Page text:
Use the word "insult" when someone intentionally says or does something that offends another person. In some cases, the offense is accidental or unintended. Regardless of the circumstances, the result is the same: a person’s feelings are hurt. An insult can create problems between and among people.

In these examples, the word "insult" is a noun. Notice that the first syllable for the noun is stressed:

  • The insult was unintentional, but it still hurt her feelings.
  • His behavior was an insult to the host.
  • To add insult to injury,* it started to rain just as Tom began to change a flat tire on his car.
  • The young woman hadn’t intended to be rude, but her manner of dress was considered an insult to the people hosting the party.

In the next set of examples, the word "insult" is a verb. Notice the second syllable for the verb is usually stressed.

  • I’m sorry if I insulted you.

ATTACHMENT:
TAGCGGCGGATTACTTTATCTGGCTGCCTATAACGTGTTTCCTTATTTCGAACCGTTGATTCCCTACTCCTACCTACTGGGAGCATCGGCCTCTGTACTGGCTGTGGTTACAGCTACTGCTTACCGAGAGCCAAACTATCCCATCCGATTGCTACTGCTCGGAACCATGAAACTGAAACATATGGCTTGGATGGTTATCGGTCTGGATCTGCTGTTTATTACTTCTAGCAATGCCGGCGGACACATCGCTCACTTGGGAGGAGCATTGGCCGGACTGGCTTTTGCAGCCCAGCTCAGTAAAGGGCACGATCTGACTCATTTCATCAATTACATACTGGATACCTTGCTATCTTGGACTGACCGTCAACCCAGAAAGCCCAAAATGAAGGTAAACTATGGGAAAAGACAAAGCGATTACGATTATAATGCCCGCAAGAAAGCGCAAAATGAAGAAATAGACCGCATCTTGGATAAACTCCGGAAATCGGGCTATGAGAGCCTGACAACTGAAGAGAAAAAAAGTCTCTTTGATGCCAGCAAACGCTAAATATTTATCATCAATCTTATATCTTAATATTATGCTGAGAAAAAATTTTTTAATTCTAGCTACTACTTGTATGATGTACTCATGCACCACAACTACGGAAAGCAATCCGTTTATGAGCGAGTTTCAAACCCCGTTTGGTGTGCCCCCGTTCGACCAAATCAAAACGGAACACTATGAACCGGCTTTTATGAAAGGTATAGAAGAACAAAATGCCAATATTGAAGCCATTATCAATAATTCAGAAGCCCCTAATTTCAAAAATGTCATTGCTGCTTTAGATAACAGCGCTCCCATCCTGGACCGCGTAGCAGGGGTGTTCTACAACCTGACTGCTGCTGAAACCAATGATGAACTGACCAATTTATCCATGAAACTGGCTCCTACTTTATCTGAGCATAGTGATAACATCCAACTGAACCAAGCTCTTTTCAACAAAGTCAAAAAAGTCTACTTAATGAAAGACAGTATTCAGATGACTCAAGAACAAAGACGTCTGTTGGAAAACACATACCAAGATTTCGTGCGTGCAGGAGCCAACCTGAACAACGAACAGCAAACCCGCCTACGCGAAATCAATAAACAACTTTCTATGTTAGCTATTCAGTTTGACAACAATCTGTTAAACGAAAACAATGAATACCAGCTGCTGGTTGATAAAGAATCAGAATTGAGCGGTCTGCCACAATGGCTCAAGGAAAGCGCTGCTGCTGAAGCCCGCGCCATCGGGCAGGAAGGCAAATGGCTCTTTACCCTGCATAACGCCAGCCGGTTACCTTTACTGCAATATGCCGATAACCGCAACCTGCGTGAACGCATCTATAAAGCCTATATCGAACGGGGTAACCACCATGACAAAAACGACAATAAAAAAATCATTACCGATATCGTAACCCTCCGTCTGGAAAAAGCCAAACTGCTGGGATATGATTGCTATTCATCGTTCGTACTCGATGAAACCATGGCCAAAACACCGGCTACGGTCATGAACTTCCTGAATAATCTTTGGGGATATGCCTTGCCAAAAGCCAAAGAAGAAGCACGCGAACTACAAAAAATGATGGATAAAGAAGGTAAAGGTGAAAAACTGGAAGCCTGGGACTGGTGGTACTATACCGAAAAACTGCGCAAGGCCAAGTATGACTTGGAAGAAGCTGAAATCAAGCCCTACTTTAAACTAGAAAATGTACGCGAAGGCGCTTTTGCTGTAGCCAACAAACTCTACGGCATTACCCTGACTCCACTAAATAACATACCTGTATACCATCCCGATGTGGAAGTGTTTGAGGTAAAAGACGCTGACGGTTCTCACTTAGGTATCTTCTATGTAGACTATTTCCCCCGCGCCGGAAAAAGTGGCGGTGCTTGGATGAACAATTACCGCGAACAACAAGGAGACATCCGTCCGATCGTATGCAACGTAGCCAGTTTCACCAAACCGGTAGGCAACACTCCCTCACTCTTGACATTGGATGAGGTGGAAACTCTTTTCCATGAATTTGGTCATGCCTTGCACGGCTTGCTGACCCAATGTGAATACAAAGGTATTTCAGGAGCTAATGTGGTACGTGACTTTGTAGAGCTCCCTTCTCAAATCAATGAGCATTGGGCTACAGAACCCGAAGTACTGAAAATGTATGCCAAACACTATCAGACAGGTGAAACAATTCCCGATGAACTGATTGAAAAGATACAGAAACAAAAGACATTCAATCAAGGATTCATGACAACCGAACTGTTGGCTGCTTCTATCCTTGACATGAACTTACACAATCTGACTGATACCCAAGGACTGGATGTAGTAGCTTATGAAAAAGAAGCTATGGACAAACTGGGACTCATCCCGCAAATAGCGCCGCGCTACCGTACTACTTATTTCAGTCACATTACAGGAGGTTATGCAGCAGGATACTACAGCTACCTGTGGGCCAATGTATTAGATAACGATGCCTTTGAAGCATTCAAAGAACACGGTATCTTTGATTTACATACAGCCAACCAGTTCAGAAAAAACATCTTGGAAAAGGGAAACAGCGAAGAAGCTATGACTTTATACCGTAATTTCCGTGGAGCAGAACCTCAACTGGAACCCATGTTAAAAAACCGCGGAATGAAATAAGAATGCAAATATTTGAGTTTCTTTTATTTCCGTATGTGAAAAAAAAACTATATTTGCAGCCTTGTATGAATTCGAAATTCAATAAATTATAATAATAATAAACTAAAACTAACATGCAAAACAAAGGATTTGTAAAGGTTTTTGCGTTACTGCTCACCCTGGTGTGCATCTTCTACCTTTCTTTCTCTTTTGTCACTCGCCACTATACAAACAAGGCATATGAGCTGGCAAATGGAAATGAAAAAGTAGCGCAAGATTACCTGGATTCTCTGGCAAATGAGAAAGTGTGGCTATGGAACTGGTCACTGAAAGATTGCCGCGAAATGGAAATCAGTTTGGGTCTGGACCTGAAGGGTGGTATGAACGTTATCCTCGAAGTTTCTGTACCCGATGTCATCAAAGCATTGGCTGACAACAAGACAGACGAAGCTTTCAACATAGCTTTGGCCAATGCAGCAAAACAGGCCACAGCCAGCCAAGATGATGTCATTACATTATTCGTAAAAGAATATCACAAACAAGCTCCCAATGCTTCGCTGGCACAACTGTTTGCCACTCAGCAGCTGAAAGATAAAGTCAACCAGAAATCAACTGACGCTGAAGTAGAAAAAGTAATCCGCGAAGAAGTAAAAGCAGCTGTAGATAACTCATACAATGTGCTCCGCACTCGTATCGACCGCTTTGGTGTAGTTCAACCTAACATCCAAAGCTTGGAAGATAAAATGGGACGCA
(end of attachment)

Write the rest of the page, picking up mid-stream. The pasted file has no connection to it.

• The teacher didn’t intend to insult her student, but the remark she made about his haircut hurt his feelings.
  • After Juan insulted his girlfriend in front of everyone, she slapped him in the face.
  • Those were insulted by something you said. (This sentence is in the passive voice.)

Use the word "insulting" as an adjective:

  • We find this to be quite insulting.
  • That comment was insulting.
  • An insulting, anonymous comment was posted on the message board.
  • To show one’s middle finger to another person is considered an insulting gesture in the United States.

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June 24, 2013

Last update: November 29, 2017